Appalachian orogeny

Appalachian orogeny

[¦ap·ə¦lā·chən ȯ′räj·ə·nē]
(geology)
An obsolete term referring to Late Paleozoic diastrophism beginning perhaps in the Late Devonian and continuing until the end of the Permian; now replaced by Alleghenian orogeny.
References in periodicals archive ?
These ages suggested that: 1) the massif had an Ordovician metasedimentary basal unit, dated with trilobites; 2) At the end of the Appalachian orogeny (that began 360 Ma and finished approximately 270 Ma ago), the granitoids were emplaced in the metasediments as a post orogenic event.
The Mogote Granite was intruded during the Taconic orogeny whereas the Mata Oscura and Pinero granites, as well as the Corcovado and Segoviera rhyolites, fall at the end of the Appalachian orogeny.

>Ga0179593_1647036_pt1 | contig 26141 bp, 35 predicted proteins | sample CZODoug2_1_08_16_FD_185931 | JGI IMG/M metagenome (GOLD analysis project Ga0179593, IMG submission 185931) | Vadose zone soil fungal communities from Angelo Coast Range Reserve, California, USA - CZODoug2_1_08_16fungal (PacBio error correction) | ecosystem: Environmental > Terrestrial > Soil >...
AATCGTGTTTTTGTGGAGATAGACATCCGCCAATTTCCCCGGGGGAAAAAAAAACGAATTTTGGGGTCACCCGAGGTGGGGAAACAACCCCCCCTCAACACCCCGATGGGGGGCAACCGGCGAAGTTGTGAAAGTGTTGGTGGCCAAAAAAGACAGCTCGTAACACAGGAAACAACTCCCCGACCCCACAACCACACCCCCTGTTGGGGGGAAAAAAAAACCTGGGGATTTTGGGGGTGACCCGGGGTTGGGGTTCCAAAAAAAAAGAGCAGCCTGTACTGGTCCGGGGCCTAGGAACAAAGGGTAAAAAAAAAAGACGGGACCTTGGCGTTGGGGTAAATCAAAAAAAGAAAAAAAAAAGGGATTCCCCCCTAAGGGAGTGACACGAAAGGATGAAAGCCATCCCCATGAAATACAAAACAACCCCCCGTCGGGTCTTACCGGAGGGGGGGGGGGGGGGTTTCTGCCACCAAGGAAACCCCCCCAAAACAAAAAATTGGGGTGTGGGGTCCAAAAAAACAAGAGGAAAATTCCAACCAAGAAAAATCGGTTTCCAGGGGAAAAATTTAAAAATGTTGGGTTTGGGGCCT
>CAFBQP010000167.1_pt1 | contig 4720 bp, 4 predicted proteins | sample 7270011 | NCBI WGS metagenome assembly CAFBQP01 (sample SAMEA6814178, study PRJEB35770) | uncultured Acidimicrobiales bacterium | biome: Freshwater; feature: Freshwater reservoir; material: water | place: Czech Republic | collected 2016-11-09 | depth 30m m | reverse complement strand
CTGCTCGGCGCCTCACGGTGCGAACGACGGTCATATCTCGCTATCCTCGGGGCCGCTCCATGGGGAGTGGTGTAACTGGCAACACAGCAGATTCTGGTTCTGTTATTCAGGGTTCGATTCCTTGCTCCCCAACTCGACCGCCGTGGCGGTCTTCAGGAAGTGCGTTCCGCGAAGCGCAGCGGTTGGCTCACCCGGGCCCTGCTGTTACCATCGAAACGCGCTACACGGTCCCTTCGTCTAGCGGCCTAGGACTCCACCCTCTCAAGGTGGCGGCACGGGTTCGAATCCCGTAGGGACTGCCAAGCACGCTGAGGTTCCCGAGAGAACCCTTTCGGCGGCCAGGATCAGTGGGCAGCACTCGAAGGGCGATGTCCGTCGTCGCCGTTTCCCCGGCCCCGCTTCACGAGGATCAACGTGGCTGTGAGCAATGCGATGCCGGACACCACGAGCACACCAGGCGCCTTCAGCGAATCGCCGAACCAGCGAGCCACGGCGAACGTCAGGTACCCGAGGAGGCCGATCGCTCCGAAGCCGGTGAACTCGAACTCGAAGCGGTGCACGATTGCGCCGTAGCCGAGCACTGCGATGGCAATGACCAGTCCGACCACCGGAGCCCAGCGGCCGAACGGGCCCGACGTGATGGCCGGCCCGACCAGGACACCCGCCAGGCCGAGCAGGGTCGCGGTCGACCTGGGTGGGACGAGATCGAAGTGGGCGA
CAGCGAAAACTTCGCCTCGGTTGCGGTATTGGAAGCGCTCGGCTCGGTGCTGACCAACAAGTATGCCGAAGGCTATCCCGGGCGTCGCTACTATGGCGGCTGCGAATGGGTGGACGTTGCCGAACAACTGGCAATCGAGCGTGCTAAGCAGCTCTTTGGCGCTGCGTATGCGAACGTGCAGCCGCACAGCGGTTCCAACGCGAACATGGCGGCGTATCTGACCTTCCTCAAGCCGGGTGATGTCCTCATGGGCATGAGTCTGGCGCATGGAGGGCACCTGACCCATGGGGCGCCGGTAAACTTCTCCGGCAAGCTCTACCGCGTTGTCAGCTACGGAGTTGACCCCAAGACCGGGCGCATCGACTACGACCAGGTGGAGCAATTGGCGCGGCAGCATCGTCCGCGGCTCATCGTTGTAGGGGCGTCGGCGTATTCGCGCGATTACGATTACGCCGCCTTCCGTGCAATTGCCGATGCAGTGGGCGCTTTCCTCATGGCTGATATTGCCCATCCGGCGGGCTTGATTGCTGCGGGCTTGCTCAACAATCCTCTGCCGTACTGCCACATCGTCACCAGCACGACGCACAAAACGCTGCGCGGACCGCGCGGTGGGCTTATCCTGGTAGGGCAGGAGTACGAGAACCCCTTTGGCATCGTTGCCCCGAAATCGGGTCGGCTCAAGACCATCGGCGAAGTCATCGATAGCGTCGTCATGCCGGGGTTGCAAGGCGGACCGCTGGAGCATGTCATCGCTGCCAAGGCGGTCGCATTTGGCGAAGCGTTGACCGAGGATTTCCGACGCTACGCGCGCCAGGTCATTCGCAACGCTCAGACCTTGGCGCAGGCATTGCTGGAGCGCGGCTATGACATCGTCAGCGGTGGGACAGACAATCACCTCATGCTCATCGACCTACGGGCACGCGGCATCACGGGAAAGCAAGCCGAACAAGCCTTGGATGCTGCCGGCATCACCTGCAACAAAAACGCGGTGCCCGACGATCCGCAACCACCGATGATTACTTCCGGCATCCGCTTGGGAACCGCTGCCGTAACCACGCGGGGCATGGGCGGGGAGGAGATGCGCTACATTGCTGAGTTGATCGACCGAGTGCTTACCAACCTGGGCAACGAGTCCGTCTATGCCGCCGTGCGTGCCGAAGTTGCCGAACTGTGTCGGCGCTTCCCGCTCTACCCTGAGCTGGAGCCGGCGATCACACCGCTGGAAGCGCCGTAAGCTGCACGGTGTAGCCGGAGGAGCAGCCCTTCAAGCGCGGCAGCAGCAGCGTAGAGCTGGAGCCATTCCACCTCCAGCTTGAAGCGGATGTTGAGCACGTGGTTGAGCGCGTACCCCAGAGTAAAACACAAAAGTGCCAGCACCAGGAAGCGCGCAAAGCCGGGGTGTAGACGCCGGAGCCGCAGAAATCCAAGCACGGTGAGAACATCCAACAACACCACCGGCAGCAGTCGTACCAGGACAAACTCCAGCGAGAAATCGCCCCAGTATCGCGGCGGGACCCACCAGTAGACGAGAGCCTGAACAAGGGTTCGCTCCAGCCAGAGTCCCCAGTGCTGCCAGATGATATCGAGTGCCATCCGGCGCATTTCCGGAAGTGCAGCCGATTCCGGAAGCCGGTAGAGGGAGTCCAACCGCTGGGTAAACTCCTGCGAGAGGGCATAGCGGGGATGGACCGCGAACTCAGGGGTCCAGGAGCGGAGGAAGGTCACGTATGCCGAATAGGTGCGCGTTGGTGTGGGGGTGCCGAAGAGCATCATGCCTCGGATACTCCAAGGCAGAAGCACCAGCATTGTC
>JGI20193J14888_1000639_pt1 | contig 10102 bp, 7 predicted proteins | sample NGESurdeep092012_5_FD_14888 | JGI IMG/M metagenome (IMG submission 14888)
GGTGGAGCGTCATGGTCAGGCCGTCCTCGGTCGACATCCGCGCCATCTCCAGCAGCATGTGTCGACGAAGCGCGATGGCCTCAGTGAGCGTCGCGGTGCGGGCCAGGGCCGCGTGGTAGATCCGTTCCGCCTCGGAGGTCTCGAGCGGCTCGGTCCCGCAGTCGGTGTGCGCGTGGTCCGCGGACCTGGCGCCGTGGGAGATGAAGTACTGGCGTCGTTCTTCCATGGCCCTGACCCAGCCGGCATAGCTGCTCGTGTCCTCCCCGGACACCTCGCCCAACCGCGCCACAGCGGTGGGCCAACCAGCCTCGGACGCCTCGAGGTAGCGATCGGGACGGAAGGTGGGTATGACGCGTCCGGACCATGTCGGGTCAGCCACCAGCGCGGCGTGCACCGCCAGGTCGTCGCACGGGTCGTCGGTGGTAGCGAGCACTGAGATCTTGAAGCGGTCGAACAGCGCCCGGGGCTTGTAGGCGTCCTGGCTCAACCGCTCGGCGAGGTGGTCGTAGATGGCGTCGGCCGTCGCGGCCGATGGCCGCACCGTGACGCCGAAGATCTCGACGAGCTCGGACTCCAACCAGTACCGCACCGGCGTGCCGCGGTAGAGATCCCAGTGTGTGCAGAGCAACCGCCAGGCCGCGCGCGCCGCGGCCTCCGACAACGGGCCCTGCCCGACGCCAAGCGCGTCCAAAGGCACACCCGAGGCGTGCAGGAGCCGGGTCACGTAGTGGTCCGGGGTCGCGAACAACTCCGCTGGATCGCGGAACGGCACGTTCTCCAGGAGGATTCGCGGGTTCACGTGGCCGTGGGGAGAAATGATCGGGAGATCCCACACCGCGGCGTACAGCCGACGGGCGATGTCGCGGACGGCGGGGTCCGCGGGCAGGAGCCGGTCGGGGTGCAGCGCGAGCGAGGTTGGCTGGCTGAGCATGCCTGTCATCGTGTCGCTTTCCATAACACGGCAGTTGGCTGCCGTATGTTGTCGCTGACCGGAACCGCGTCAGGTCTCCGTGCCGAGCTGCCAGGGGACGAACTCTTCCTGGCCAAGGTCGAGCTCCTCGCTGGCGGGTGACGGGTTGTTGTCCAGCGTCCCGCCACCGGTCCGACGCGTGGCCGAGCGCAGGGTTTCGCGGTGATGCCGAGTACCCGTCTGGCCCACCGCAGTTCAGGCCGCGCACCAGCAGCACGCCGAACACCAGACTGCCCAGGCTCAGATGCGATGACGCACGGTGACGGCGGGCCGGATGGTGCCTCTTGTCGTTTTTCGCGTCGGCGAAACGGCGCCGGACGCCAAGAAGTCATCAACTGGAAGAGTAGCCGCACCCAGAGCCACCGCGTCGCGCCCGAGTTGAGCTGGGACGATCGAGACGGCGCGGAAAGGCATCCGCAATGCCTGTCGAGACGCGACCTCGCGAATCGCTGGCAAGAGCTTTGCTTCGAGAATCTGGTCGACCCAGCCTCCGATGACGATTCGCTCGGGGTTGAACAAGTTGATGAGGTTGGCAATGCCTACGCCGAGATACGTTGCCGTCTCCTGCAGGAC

2) Rocks of Early Permian ages (Pinero and Mata Oscura granites) were emplaced at swallow depth of the cortical block, in a relatively quiescent period at the end of the Appalachian orogeny, together with an Early Permian rhyolitic lava flow event of the Guacamayas volcanics, therefore they both could be part of the same mayor igneous event, emplaced in deep to shallow environments.
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